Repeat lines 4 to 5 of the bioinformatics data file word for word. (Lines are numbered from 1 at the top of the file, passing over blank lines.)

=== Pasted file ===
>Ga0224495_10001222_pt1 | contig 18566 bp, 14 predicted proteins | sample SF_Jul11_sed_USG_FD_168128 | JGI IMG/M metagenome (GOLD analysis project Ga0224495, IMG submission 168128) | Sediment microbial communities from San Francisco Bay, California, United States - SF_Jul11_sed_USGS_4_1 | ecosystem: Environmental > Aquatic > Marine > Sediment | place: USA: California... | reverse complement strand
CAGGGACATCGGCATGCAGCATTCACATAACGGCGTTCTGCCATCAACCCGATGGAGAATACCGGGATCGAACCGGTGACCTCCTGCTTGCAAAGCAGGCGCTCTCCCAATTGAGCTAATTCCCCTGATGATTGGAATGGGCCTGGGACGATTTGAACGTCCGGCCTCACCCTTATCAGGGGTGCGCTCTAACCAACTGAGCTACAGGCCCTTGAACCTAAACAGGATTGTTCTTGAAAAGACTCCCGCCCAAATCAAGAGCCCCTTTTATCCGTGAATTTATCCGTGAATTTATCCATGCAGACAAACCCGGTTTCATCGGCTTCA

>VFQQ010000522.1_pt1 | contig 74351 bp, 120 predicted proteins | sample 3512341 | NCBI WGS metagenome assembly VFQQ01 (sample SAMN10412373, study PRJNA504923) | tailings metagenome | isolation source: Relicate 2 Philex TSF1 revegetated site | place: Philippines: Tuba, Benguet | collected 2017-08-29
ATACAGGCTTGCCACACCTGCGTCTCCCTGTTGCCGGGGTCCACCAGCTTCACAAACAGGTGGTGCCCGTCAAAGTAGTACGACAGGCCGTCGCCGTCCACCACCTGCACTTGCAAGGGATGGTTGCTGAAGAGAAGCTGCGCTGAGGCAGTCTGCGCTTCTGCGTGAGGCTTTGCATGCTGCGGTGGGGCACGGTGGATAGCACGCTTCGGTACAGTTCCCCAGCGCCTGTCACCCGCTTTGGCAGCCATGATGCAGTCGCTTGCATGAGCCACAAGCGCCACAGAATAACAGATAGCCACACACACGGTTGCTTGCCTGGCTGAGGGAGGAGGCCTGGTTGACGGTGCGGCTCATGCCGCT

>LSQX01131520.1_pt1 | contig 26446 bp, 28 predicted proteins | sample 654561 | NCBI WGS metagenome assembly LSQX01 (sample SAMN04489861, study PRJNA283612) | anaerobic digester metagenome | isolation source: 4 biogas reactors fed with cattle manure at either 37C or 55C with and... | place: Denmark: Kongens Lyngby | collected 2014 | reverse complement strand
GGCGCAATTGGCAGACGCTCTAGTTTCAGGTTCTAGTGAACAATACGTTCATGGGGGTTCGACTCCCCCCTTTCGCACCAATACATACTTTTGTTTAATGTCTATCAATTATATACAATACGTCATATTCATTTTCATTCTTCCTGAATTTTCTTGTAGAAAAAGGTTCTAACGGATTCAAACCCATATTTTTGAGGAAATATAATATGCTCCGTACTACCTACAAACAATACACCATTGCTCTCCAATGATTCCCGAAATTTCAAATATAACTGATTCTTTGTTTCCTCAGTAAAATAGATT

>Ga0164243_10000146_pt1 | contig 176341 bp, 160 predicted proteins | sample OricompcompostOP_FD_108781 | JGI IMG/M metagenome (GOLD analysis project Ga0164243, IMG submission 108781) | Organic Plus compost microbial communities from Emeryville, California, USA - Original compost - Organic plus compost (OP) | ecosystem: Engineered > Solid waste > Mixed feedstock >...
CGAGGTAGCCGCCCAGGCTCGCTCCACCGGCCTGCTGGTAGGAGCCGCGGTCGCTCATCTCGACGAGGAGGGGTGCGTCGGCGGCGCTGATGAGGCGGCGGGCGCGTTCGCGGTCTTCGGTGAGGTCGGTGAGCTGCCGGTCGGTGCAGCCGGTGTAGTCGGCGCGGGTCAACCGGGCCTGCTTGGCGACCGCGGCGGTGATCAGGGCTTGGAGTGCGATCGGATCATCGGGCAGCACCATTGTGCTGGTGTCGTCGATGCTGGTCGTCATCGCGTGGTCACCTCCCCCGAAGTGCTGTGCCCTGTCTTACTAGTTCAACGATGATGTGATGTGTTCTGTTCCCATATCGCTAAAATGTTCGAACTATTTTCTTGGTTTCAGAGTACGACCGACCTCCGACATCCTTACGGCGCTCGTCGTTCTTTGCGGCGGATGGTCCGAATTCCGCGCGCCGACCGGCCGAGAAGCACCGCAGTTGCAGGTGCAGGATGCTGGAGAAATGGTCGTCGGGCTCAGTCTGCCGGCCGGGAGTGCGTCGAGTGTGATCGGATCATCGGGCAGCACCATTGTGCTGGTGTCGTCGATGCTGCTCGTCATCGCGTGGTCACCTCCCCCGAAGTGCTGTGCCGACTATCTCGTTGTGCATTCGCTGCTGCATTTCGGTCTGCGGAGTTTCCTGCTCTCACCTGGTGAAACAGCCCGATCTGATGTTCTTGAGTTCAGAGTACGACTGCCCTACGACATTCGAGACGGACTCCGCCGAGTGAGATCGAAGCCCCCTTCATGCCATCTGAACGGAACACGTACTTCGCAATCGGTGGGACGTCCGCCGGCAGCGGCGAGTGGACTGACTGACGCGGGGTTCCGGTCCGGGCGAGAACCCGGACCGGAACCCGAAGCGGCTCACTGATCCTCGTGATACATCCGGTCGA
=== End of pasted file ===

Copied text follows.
ATACAGGCTTGCCACACCTGCGTCTCCCTGTTGCCGGGGTCCACCAGCTTCACAAACAGGTGGTGCCCGTCAAAGTAGTACGACAGGCCGTCGCCGTCCACCACCTGCACTTGCAAGGGATGGTTGCTGAAGAGAAGCTGCGCTGAGGCAGTCTGCGCTTCTGCGTGAGGCTTTGCATGCTGCGGTGGGGCACGGTGGATAGCACGCTTCGGTACAGTTCCCCAGCGCCTGTCACCCGCTTTGGCAGCCATGATGCAGTCGCTTGCATGAGCCACAAGCGCCACAGAATAACAGATAGCCACACACACGGTTGCTTGCCTGGCTGAGGGAGGAGGCCTGGTTGACGGTGCGGCTCATGCCGCT

>LSQX01131520.1_pt1 | contig 26446 bp, 28 predicted proteins | sample 654561 | NCBI WGS metagenome assembly LSQX01 (sample SAMN04489861, study PRJNA283612) | anaerobic digester metagenome | isolation source: 4 biogas reactors fed with cattle manure at either 37C or 55C with and... | place: Denmark: Kongens Lyngby | collected 2014 | reverse complement strand